Skip to content Skip to navigation

Telemedicine for Parkinson's

September 1, 2009
by Maureen Hrehocik, Editor
| Reprints
Innovative program eliminates logistical headaches

A unique and innovative telemedicine project is providing residents suffering with Parkinson's disease at the Presbyterian Home and Rehabilitation Center, New Hartford, NY, access to neurologists at the University of Rochester Medical Center. It is the first Parkinson's disease telemedicine program in the country.

Tony Joseph, administrator for the past 10 years at the Presbyterian Home, was the catalyst for initiating the program. “We [nursing homes] do a great job with Alzheimer's, diabetes, and short-term rehab stays, but we've done a lousy job of taking care of residents with Parkinson's.” Joseph says the reason is there aren't the numbers-only 1.5 million diagnosed Parkinson's cases. With diabetes, there are 30 million patients over the age of 65. When the nursing home opened in 2001, it was the first in the nation to offer specialized care to people with Parkinson's and other movement disorders in a nursing home setting. For years, the Parkinson's patients at the home would typically make 10 trips a year to Syracuse, Albany, or Rochester to see a movement disorders specialist. Joseph says the trips were exhausting for the home's elderly patients. “I knew there had to be a better way,” he says.

Getting started

About 15 years ago, Joseph made a guest presentation to the Central New York Parkinson's Support Group (CNYPSG). He knew then, if he ever moved back to the area, he wanted to partner with them to help Parkinson's sufferers. That happened in 1999 when Joseph arrived at the Presbyterian Home, a 250-bed nursing home near Utica, New York. “The CNYPSG gave us direction. I asked them what their frustrations were with the disease, and among them was the distance they had to travel for various consultations.” Group members explained that if they were in an area that didn't have movement disorder specialists, they would be referred to facilities sometimes more than a hundred miles away. “For people in their 70s or 80s, that's a long day when you add up travel time, meals, taking a wheelchair, parking, getting to the physician's office, waiting for the physician, the appointment, and then traveling home.” The idea of pairing telemedicine and Parkinson's was born.

Joseph was working with some high-tech people and explained the challenges Parkinson's sufferers face. They thought videoconferencing, even though it was an old technology, would be perfect for consultations. Joseph then hit the road looking for a medical facility to partner with. He says he “hit pay dirt” with Ray Dorsey, MD, and Kevin Biglan, MD, at the University of Rochester Medical Center, 150 miles from the Presbyterian Home. The Medical Center has one of the largest movement and inherited neurological disorders programs in the nation with more than 10 physicians and has been designated a Center of Excellence by the National Parkinson's Foundation and the Huntington's Disease Society of America. Drs. Biglan and Dorsey were also involved with the CNYPSG.

Telemedicine is used successfully in other disease conditions. It is used in Canada for Parkinson's. The Presbyterian Home/University of Rochester project would be the first time it was being used for Parkinson's in the United States. “We were certainly intrigued by the idea,” Dr. Biglan tells Long-Term Living. “We do a lot of research, so we were interested in whether or not we could take care of Parkinson's patients using telemedicine. Most of what we do as far as examination of patients is very visual; a lot of it is history. So we thought this might be a good disease to model and see if telemedicine would work.”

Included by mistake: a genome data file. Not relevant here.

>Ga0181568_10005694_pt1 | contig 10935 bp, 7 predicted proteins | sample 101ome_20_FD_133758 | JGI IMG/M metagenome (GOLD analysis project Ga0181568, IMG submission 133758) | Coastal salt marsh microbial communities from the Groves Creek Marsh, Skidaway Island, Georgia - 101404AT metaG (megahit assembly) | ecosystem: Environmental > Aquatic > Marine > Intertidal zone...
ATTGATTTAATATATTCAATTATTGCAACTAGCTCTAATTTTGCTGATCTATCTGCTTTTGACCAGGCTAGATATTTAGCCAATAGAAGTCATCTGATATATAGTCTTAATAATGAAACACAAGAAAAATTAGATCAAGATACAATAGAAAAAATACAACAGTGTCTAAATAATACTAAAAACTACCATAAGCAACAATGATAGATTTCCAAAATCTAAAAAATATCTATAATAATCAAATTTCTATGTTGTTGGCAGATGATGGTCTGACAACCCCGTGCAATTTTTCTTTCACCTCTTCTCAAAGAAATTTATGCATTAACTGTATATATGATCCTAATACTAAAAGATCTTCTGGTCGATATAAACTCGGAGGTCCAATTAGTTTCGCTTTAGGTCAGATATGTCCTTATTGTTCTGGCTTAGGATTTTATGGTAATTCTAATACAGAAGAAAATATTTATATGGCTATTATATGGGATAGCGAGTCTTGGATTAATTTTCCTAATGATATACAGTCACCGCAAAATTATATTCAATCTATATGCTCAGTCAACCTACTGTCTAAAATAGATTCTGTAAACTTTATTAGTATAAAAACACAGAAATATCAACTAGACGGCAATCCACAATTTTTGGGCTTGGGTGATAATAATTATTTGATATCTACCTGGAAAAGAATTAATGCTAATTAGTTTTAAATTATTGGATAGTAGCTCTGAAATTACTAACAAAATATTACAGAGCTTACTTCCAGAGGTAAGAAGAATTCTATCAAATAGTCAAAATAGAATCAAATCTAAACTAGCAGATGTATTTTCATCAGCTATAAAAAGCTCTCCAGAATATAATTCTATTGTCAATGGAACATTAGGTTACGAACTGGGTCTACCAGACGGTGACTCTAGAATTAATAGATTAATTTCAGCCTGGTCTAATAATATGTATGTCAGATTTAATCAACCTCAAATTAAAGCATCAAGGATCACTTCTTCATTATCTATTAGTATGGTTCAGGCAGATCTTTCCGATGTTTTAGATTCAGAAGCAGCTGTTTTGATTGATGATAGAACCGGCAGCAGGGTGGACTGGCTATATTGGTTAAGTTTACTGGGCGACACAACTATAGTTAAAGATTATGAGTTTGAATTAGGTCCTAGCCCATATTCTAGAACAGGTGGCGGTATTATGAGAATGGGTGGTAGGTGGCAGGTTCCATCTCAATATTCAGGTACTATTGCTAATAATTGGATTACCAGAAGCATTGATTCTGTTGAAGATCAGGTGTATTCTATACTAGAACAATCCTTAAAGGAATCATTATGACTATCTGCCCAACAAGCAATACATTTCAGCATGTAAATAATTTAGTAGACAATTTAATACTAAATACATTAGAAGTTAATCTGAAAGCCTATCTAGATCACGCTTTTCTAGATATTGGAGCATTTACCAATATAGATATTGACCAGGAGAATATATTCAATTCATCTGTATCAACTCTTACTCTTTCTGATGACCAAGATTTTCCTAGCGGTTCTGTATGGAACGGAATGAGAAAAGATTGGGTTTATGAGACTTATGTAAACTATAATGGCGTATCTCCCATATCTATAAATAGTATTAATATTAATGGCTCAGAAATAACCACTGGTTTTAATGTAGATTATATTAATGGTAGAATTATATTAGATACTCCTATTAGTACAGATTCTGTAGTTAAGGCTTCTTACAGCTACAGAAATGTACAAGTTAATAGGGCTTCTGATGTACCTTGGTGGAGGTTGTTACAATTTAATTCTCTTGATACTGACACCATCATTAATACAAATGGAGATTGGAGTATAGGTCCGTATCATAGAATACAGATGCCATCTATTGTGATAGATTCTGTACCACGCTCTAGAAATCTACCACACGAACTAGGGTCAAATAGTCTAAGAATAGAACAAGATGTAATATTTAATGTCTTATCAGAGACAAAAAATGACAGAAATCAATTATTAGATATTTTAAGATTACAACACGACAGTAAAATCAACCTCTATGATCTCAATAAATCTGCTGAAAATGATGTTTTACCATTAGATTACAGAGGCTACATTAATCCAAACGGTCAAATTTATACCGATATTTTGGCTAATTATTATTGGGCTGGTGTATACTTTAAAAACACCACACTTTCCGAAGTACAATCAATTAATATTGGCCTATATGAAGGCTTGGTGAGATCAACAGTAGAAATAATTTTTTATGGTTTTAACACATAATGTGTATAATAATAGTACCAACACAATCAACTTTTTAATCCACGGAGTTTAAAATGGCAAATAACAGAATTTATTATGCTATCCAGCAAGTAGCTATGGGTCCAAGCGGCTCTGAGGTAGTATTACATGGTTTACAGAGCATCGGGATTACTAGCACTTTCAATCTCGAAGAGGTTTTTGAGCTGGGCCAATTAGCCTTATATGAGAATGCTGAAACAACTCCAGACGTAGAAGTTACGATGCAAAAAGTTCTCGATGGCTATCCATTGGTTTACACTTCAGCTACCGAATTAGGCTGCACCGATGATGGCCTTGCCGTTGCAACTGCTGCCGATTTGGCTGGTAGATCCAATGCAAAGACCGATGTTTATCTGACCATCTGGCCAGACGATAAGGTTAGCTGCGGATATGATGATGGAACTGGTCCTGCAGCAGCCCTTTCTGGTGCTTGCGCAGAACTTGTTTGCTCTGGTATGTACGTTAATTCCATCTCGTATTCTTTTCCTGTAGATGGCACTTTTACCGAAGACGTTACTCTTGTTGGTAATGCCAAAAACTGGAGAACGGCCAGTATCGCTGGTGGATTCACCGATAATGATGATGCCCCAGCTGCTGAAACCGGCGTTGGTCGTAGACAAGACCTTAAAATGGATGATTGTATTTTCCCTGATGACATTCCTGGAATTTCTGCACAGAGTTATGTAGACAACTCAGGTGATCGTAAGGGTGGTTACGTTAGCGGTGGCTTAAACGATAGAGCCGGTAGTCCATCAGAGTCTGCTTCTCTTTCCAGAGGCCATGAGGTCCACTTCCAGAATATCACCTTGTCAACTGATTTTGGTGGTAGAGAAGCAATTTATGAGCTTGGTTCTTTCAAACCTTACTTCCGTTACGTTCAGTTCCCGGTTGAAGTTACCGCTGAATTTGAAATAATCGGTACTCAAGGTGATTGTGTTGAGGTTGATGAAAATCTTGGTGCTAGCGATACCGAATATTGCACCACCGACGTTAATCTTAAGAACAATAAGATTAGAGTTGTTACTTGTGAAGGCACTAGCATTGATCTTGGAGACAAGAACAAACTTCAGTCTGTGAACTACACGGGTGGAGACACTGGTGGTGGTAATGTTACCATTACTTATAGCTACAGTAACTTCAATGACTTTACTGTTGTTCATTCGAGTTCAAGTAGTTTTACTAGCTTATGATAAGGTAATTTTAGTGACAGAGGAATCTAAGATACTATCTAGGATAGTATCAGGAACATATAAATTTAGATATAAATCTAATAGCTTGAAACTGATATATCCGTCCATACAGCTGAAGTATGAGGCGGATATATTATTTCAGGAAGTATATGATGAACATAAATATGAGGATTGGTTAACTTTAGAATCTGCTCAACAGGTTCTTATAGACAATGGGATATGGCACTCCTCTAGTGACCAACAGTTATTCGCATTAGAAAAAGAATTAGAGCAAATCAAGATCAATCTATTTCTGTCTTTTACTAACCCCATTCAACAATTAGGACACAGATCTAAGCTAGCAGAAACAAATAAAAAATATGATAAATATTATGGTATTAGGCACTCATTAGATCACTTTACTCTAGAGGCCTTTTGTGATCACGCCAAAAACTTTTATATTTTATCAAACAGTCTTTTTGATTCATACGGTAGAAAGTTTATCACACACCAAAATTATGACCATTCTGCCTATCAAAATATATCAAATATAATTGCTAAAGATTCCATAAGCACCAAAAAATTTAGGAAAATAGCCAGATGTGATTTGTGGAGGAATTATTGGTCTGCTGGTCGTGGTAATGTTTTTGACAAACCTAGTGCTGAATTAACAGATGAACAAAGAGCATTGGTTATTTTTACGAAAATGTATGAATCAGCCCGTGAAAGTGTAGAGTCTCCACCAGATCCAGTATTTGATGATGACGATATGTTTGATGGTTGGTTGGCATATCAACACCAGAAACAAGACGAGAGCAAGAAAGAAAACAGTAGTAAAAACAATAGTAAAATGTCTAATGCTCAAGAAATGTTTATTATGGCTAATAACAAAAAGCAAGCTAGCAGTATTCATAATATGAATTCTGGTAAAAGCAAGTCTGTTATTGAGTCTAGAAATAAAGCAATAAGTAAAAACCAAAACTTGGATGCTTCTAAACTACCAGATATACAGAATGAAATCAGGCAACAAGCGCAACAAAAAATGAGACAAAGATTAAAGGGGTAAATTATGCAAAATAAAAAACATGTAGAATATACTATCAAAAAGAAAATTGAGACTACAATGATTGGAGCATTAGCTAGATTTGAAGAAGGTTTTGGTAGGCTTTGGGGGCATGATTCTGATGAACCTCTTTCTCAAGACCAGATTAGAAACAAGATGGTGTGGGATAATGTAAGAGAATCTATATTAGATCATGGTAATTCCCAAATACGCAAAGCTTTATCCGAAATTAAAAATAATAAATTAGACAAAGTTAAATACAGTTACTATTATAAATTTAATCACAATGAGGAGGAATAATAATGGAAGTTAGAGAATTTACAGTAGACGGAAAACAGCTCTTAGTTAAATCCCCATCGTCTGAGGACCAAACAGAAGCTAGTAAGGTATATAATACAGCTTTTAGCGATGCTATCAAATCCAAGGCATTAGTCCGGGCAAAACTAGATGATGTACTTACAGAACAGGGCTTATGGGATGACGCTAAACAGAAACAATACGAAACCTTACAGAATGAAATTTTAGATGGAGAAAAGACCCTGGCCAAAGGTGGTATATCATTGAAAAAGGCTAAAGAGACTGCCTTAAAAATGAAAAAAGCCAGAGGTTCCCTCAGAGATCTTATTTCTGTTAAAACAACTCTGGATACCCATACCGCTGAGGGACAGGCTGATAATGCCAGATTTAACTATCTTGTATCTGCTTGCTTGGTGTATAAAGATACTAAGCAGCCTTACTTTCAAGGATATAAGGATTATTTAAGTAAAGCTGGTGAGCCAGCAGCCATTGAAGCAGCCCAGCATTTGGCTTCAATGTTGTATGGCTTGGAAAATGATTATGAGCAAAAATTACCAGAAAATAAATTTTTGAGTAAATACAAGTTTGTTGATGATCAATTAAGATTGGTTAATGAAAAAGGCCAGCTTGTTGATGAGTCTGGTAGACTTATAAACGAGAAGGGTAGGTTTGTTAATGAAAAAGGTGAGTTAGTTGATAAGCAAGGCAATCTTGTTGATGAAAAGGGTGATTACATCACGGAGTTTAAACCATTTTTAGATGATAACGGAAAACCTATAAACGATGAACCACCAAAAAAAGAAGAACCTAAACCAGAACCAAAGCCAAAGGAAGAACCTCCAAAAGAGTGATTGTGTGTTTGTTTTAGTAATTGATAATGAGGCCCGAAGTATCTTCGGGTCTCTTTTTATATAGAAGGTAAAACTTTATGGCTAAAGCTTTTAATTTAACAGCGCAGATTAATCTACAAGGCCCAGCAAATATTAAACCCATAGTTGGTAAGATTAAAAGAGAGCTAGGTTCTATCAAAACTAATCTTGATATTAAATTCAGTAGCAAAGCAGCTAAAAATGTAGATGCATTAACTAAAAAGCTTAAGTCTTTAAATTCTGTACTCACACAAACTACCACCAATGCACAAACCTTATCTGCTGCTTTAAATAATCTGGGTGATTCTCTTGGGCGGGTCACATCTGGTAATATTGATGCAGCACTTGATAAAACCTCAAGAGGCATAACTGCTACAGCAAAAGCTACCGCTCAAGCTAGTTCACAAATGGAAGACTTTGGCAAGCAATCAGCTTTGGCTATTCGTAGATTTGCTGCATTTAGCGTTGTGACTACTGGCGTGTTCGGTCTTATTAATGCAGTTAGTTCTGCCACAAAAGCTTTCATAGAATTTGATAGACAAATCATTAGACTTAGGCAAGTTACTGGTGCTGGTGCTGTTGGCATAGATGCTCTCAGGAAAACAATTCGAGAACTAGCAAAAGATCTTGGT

An initial pilot project, funded by grants Joseph found, followed 14 patients for six months and then evaluated the outcomes of those who received care through telemedicine and those who did not. The study found that telemedicine patients had significant improvements in quality of life and motor function. In addition, those receiving telemedicine had trends toward higher satisfaction with their care. The project was so successful that it was continued for another year with grant funding from New York State. “The satisfaction is high on both ends,” Joseph says.

How it works

Joseph spent $35,000 five years ago on a laptop, 42-in. screen, a microphone, and a camera. “Right now,” Joseph says, “you can probably get what I bought for $5,000.” Ana Appler, RN, the nurse manager on the Parkinson's unit at the Presbyterian Home, went to the University of Rochester to study under Drs. Biglan and Dorsey. She initially assisted on the patient-end of the consultation. The caregiver is also welcome during the consultation, which lasts 35 to 40 minutes. A room is set up at Presbyterian Home with the technology to accomplish the “virtual” visit. Dr. Biglan says establishing a doctor/patient relationship has not been an issue at all. “The one thing we did discover during this process was that one of the assessments we like to do with Parkinson's patients is to passively move their limbs. We can't do that because we're not in the room with the patient,” Dr. Biglan says. “We tried to train the nurse to do it and give us feedback, but we found that the reliability between how we rated people and how they did was not as good as it could be.” But the positives far outweigh the negatives. Says Biglan, “Our ultimate goal is to provide high-quality, cost-effective care to Parkinson's patients no matter where they live. Telemedicine allows us to do this.”
Tony Joseph

Tony Joseph


Pages

Topics